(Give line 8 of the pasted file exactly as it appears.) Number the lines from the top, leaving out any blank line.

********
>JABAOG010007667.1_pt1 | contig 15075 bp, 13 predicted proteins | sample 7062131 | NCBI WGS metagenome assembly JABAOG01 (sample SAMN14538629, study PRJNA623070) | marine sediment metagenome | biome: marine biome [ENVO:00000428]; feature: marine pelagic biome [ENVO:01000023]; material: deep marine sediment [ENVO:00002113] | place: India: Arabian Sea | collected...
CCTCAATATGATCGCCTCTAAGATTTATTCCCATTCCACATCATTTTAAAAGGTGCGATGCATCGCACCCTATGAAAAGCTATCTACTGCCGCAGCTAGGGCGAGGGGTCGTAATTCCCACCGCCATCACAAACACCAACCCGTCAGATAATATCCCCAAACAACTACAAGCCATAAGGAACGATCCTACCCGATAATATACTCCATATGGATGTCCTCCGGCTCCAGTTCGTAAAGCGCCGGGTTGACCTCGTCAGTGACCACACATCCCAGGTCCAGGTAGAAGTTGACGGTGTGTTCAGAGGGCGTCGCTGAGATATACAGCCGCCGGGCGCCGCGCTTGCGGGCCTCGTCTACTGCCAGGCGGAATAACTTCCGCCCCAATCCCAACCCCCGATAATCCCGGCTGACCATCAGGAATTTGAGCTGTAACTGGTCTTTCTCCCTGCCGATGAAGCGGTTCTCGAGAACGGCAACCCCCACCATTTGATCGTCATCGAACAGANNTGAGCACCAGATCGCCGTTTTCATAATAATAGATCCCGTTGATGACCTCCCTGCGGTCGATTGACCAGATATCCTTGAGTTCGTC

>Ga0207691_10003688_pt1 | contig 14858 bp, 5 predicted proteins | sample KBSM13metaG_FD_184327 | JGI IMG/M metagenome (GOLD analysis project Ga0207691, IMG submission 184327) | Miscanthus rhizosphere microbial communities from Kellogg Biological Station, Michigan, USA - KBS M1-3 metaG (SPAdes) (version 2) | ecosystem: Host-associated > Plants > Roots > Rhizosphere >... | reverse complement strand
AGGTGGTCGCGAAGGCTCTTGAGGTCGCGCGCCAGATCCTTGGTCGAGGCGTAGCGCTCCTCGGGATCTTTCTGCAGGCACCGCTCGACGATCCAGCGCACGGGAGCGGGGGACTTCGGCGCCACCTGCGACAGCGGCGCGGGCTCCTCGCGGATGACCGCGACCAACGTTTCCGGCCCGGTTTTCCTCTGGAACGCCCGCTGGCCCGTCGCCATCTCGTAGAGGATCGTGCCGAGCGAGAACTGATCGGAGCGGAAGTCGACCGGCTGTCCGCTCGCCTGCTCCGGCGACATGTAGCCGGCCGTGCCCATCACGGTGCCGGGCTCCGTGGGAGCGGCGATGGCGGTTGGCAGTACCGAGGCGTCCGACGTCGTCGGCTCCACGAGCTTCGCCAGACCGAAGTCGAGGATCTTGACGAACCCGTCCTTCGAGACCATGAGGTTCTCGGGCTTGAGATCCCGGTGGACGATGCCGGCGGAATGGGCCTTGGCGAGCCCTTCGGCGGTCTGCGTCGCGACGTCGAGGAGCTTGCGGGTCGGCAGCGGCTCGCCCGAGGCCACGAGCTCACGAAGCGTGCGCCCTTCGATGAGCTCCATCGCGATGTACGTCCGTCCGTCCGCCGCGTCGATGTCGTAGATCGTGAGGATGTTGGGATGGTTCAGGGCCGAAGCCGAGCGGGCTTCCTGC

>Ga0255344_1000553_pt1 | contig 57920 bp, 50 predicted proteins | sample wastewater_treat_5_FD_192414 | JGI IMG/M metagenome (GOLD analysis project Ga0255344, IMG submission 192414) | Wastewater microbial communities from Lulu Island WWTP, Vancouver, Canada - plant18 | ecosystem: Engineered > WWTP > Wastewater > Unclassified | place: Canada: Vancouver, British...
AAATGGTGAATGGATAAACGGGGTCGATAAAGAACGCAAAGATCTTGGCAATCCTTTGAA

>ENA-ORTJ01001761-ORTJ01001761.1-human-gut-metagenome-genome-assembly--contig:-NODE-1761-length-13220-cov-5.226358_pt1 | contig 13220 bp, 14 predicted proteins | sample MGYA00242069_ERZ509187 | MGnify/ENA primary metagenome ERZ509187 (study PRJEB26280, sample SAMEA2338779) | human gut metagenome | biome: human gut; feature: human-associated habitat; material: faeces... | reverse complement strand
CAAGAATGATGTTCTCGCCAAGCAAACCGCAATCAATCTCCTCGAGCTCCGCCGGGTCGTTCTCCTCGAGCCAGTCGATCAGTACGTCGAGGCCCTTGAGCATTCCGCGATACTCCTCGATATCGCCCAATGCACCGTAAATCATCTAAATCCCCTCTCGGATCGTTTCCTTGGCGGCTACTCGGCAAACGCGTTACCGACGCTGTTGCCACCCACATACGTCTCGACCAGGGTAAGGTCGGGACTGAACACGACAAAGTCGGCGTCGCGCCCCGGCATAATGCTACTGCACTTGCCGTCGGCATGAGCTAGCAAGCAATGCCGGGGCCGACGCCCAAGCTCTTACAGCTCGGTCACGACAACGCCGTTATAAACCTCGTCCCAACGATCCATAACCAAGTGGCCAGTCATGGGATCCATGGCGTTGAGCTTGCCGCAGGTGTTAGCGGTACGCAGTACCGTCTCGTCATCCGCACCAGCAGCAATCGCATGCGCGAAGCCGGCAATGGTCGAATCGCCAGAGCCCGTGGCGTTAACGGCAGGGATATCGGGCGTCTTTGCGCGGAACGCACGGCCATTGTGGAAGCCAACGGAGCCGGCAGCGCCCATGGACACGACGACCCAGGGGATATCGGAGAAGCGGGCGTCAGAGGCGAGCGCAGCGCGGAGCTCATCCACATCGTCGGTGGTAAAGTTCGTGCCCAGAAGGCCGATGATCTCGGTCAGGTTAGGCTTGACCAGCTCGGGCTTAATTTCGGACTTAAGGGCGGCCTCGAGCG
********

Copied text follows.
CAAGAATGATGTTCTCGCCAAGCAAACCGCAATCAATCTCCTCGAGCTCCGCCGGGTCGTTCTCCTCGAGCCAGTCGATCAGTACGTCGAGGCCCTTGAGCATTCCGCGATACTCCTCGATATCGCCCAATGCACCGTAAATCATCTAAATCCCCTCTCGGATCGTTTCCTTGGCGGCTACTCGGCAAACGCGTTACCGACGCTGTTGCCACCCACATACGTCTCGACCAGGGTAAGGTCGGGACTGAACACGACAAAGTCGGCGTCGCGCCCCGGCATAATGCTACTGCACTTGCCGTCGGCATGAGCTAGCAAGCAATGCCGGGGCCGACGCCCAAGCTCTTACAGCTCGGTCACGACAACGCCGTTATAAACCTCGTCCCAACGATCCATAACCAAGTGGCCAGTCATGGGATCCATGGCGTTGAGCTTGCCGCAGGTGTTAGCGGTACGCAGTACCGTCTCGTCATCCGCACCAGCAGCAATCGCATGCGCGAAGCCGGCAATGGTCGAATCGCCAGAGCCCGTGGCGTTAACGGCAGGGATATCGGGCGTCTTTGCGCGGAACGCACGGCCATTGTGGAAGCCAACGGAGCCGGCAGCGCCCATGGACACGACGACCCAGGGGATATCGGAGAAGCGGGCGTCAGAGGCGAGCGCAGCGCGGAGCTCATCCACATCGTCGGTGGTAAAGTTCGTGCCCAGAAGGCCGATGATCTCGGTCAGGTTAGGCTTGACCAGCTCGGGCTTAATTTCGGACTTAAGGGCGGCCTCGAGCG